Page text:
The planned protests should therefore not be compared with rioting by Muslims in France, like the periodic outbursts of violence and social angst in the predominately Muslim banlieues of France. Though these Muslim-dominated French communities resemble the Athens demonstrators in that they are often disenfranchised youths, more often then not the French protesters have lived in France for years — often generations — and are French citizens. The Greek protests are more likely to resemble the protests that sprang across of Europe during the Danish cartoon controversy, where recent Muslim immigrants lashed out in response to what they perceived to be a cultural and religious discrimination.
While Greece already has faced numerous protests triggered by a December 2008 police shooting of a 15-year-old Greek youth, the underlying cause of those riots was the global economic recession and anti-government sentiment, especially by the radical left-wing and anarchist elements. Since then, left-wing, right-wing and anarchist groups have taken turns sowing violence in Greece, either through targeted attacks against each other or by various bombings against banking (a favorite target of anarchist groups) and migrant (a favorite target of the radical right groups) centers. These ideological groups represent the key social division in Greece, and while Muslims migrants may find sympathy from some left-wing groups, this is likely to be only temporary (and as a result of the left’s search for a lever to use against its right-wing opponents). If violence continues, intensifying and spreading, this most likely will be because it coalesces into right-left conflict and loses its “Muslim” character.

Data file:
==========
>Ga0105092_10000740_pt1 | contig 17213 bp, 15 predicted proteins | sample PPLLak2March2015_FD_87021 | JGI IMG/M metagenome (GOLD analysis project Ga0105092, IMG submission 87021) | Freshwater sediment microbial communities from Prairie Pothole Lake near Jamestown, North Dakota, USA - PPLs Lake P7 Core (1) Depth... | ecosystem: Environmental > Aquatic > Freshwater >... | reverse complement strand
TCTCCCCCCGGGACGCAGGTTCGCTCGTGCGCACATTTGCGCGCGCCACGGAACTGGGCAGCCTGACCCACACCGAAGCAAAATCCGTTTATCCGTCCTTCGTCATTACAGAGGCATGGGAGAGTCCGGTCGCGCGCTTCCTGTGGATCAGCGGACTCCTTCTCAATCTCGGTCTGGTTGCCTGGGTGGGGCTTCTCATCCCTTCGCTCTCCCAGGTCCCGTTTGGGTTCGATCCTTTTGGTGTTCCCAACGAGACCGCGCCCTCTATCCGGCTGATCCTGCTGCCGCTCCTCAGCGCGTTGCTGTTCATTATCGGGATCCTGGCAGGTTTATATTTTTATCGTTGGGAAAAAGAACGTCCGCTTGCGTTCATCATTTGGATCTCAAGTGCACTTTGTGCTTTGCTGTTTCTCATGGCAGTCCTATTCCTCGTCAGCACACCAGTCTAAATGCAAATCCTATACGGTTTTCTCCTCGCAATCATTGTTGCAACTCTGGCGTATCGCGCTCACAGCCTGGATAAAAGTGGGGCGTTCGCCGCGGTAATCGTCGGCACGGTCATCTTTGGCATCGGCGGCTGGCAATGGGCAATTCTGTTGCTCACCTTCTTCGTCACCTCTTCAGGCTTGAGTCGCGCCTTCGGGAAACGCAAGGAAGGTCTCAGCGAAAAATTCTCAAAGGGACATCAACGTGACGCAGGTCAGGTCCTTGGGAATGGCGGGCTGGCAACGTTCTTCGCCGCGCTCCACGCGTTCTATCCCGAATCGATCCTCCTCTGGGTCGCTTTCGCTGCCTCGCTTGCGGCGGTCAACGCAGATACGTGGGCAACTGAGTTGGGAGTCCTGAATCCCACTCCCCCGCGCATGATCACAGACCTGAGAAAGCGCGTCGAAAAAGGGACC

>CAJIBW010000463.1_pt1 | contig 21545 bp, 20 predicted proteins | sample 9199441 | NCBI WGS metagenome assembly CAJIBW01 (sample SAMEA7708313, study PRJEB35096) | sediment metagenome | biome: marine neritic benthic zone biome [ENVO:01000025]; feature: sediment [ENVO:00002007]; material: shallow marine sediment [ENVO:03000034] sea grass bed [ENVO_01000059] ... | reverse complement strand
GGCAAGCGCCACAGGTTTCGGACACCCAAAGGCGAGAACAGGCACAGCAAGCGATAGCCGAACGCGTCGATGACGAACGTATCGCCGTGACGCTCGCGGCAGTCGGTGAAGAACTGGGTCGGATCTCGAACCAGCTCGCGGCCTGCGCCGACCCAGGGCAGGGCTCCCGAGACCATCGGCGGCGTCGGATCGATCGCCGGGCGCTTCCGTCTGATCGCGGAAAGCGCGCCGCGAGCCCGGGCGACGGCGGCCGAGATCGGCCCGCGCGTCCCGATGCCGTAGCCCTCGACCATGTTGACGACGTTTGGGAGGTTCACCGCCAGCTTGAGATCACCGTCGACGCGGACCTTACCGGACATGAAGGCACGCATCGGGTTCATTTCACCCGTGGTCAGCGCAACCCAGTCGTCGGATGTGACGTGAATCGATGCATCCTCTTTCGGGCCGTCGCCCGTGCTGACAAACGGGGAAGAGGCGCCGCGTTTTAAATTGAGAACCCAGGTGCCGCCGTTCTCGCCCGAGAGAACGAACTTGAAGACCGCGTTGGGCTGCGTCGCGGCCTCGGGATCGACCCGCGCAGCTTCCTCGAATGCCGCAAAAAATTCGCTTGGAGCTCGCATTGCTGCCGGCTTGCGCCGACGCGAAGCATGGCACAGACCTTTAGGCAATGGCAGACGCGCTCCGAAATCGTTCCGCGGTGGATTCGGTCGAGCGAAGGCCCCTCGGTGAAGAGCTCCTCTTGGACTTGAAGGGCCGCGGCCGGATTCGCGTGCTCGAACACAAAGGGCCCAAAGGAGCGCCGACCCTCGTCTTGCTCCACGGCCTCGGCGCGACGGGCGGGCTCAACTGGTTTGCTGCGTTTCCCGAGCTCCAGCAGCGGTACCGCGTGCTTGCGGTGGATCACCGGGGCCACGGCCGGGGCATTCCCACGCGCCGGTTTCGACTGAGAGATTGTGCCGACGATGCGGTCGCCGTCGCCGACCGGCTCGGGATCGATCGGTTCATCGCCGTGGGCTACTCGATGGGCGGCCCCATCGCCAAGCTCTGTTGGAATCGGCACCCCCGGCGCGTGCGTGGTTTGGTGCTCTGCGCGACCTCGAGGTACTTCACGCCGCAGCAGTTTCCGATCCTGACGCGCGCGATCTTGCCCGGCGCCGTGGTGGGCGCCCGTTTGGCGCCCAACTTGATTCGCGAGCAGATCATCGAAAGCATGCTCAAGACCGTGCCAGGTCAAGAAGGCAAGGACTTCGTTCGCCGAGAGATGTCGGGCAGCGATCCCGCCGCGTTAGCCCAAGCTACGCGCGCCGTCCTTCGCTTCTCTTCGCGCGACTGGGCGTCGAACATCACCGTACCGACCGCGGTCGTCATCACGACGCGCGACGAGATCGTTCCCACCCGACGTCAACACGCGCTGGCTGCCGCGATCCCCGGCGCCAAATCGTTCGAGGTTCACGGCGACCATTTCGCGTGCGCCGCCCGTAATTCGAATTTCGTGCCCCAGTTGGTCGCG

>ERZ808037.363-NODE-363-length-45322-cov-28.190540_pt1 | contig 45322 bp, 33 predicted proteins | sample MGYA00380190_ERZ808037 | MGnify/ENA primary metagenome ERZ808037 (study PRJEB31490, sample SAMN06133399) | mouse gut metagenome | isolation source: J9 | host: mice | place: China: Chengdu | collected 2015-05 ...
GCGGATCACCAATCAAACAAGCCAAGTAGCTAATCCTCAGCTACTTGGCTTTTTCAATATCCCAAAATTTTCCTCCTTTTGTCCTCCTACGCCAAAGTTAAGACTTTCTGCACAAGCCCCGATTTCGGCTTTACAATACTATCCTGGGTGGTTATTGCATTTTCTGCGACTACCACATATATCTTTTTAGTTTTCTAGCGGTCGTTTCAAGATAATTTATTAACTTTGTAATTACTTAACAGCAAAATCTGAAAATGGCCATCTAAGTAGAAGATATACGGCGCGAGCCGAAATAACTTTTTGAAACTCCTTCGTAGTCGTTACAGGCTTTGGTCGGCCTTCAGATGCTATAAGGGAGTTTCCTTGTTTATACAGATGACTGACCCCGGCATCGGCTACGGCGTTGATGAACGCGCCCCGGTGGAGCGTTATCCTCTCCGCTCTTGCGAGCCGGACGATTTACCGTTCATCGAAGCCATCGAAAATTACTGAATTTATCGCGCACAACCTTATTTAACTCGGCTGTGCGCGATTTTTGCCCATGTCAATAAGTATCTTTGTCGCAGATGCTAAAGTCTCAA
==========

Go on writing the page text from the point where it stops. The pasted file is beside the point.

A final element to consider is the potential geographic diffusion of protests, a quintessentially European phenomenon, into broader demonstrations and violence across Europe. As Europe enters a “summer of rage,” the protests could set off counter demonstrations, particularly from radical right-wing groups, not just in Greece but across the region. This is especially a possibility in countries that have only recently become migrant destinations, like Greece, Italy, or Central European states like Hungary, Slovakia and Poland. These states do not have the institutional history and experience dealing with high numbers of migrants, nor with targeted xenophobic violence that West European states — which lived through waves of anti-immigrant violence throughout the post-World War II period — have.
STRATFOR will closely monitor the situation as it develops. The key aspect to watch is whether these demonstrations coalesce into larger or more violent protests, not involving the other two Muslim subgroups in Greece, but by right- and left-wing groups — particularly radical right-wing anti-immigrant groups — in what is already a tense economic and social climate.